In one instance, for example, a male student asked an elderly female for her seat. The woman said that she would not give up her seat. Then, a man sitting next to the woman on the subway apparently felt bad by her rejection and so he offered the male student his seat. In a variation of the experiment, the experimenter asked for the seat but gave a lame excuse: he or she would hold up a paperback book and said, “Excuse me. May I have your seat? I can’t read my book standing up.” With this version, the percentage who gave up the seat dropped to 38 percent, still a respectable percentage for hardened New Yorkers.
When the stranger singles us out, personally talks to us, and asks us for our seat, we are not anonymous as to him. If someone takes charge and says, “May I have your seat on this subway,” then we are more likely to give up our seat. Someone is looking at us and we are not anonymous. We might assume the questioner may be sick because we do not think that people will just tell a lie out of the blue. By the way, the students in this experiment did not like to ask for a seat; they thought that it was unethical because their question falsely suggested that they were sick. If the questioner does look sick but does not ask us for a seat, we less likely to be altruistic because no one singles us out to ask for help. Then, we are just one of many anonymous people in the subway, and anonymity tends to bring out the darker side of our nature.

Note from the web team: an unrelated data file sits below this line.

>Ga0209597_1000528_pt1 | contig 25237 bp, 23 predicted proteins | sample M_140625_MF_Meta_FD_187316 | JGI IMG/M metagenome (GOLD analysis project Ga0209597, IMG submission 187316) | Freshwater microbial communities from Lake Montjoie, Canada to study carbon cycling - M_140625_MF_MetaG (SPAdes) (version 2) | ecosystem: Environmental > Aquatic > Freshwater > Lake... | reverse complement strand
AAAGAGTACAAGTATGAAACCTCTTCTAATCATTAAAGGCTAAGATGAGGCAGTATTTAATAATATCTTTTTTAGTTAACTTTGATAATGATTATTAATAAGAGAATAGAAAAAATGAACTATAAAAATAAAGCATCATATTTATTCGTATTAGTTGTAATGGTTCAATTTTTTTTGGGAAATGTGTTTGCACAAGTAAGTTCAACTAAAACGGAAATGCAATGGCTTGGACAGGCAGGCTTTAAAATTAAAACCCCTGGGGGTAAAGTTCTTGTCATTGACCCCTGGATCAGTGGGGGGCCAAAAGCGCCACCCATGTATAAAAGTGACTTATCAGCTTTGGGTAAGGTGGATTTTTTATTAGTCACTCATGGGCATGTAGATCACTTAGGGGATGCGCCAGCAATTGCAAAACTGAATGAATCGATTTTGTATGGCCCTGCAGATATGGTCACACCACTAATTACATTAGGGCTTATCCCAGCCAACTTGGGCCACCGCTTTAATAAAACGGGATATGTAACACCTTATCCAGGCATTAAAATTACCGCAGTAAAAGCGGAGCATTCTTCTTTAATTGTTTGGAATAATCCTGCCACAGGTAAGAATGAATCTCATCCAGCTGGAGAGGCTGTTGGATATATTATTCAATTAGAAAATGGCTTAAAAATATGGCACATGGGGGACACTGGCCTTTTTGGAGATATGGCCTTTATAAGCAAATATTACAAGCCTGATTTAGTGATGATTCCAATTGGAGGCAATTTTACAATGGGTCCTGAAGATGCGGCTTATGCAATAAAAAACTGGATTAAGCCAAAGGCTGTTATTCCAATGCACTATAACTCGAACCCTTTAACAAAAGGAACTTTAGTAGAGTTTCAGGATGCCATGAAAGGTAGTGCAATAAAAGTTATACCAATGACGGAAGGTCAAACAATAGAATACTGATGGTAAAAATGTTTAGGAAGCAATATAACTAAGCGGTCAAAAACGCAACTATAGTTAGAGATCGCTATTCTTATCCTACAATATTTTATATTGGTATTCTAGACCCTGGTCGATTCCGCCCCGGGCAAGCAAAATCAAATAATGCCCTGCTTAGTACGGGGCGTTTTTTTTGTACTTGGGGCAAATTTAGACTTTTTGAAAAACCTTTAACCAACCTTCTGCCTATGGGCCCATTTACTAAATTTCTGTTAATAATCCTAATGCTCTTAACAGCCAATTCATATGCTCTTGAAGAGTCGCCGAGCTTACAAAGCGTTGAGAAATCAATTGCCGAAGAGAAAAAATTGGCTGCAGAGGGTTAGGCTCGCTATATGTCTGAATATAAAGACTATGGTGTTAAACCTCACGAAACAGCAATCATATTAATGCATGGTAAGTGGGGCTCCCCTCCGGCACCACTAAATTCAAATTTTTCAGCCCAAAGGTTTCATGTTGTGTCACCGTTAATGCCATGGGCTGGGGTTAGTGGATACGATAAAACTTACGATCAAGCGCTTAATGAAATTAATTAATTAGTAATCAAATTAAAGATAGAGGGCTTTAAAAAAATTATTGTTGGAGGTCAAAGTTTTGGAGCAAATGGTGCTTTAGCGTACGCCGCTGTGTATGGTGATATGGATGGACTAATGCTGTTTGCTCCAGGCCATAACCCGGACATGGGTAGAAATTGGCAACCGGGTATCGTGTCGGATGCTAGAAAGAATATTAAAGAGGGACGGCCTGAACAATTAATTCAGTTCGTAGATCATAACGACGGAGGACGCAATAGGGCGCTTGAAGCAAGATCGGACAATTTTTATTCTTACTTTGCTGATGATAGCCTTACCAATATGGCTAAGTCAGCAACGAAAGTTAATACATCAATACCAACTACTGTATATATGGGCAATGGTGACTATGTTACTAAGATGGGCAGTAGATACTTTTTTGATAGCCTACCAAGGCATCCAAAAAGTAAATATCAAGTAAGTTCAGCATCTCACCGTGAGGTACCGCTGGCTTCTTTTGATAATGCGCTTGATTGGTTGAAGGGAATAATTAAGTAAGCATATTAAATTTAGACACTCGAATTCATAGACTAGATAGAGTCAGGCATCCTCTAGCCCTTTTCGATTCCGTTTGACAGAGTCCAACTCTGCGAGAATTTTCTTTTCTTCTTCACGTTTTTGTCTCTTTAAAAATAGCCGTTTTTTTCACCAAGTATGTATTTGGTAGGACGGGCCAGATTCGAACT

Perhaps the evil Mr. Edward Hyde is inside of all of us, but we can also find the good Dr. Henry Jekyll. If there were no Dr. Jekyll, there would never be any anonymous gifts to charity, but there are.